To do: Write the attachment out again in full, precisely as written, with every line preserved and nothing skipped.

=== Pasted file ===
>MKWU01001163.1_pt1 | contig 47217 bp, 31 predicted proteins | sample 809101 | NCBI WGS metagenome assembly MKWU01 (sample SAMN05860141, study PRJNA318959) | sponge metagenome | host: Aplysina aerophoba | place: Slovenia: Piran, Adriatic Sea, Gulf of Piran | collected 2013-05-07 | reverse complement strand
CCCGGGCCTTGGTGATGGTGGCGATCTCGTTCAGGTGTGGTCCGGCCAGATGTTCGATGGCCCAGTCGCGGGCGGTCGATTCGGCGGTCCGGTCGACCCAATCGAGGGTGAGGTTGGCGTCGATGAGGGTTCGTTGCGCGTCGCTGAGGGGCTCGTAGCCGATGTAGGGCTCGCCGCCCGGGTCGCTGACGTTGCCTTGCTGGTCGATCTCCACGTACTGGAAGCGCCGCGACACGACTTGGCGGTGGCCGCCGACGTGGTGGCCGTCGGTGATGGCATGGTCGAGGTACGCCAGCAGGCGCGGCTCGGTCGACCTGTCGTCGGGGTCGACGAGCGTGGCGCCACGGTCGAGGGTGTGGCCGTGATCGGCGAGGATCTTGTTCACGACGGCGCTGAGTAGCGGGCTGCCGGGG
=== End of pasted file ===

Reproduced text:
>MKWU01001163.1_pt1 | contig 47217 bp, 31 predicted proteins | sample 809101 | NCBI WGS metagenome assembly MKWU01 (sample SAMN05860141, study PRJNA318959) | sponge metagenome | host: Aplysina aerophoba | place: Slovenia: Piran, Adriatic Sea, Gulf of Piran | collected 2013-05-07 | reverse complement strand
CCCGGGCCTTGGTGATGGTGGCGATCTCGTTCAGGTGTGGTCCGGCCAGATGTTCGATGGCCCAGTCGCGGGCGGTCGATTCGGCGGTCCGGTCGACCCAATCGAGGGTGAGGTTGGCGTCGATGAGGGTTCGTTGCGCGTCGCTGAGGGGCTCGTAGCCGATGTAGGGCTCGCCGCCCGGGTCGCTGACGTTGCCTTGCTGGTCGATCTCCACGTACTGGAAGCGCCGCGACACGACTTGGCGGTGGCCGCCGACGTGGTGGCCGTCGGTGATGGCATGGTCGAGGTACGCCAGCAGGCGCGGCTCGGTCGACCTGTCGTCGGGGTCGACGAGCGTGGCGCCACGGTCGAGGGTGTGGCCGTGATCGGCGAGGATCTTGTTCACGACGGCGCTGAGTAGCGGGCTGCCGGGG